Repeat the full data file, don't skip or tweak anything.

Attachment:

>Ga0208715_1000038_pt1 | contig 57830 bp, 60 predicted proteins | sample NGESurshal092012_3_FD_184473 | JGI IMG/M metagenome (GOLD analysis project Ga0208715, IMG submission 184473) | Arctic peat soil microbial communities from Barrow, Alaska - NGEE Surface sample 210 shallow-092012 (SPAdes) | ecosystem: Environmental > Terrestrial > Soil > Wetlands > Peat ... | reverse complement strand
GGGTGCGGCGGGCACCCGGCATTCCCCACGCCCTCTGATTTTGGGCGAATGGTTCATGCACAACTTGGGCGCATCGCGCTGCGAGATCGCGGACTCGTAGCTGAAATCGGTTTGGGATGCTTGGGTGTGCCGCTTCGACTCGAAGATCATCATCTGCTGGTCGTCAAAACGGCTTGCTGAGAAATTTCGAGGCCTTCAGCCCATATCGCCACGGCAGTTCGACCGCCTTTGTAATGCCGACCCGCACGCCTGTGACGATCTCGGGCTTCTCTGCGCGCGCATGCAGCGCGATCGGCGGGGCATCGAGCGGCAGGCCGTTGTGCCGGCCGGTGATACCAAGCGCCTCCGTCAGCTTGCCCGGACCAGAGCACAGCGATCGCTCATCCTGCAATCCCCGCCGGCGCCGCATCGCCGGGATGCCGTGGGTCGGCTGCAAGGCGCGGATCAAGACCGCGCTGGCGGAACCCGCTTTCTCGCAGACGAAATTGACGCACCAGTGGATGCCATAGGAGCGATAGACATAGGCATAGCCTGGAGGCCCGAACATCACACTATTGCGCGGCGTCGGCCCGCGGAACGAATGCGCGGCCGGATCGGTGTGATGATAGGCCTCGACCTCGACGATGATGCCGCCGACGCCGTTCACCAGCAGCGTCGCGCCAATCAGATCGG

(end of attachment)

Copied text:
>Ga0208715_1000038_pt1 | contig 57830 bp, 60 predicted proteins | sample NGESurshal092012_3_FD_184473 | JGI IMG/M metagenome (GOLD analysis project Ga0208715, IMG submission 184473) | Arctic peat soil microbial communities from Barrow, Alaska - NGEE Surface sample 210 shallow-092012 (SPAdes) | ecosystem: Environmental > Terrestrial > Soil > Wetlands > Peat ... | reverse complement strand
GGGTGCGGCGGGCACCCGGCATTCCCCACGCCCTCTGATTTTGGGCGAATGGTTCATGCACAACTTGGGCGCATCGCGCTGCGAGATCGCGGACTCGTAGCTGAAATCGGTTTGGGATGCTTGGGTGTGCCGCTTCGACTCGAAGATCATCATCTGCTGGTCGTCAAAACGGCTTGCTGAGAAATTTCGAGGCCTTCAGCCCATATCGCCACGGCAGTTCGACCGCCTTTGTAATGCCGACCCGCACGCCTGTGACGATCTCGGGCTTCTCTGCGCGCGCATGCAGCGCGATCGGCGGGGCATCGAGCGGCAGGCCGTTGTGCCGGCCGGTGATACCAAGCGCCTCCGTCAGCTTGCCCGGACCAGAGCACAGCGATCGCTCATCCTGCAATCCCCGCCGGCGCCGCATCGCCGGGATGCCGTGGGTCGGCTGCAAGGCGCGGATCAAGACCGCGCTGGCGGAACCCGCTTTCTCGCAGACGAAATTGACGCACCAGTGGATGCCATAGGAGCGATAGACATAGGCATAGCCTGGAGGCCCGAACATCACACTATTGCGCGGCGTCGGCCCGCGGAACGAATGCGCGGCCGGATCGGTGTGATGATAGGCCTCGACCTCGACGATGATGCCGCCGACGCCGTTCACCAGCAGCGTCGCGCCAATCAGATCGG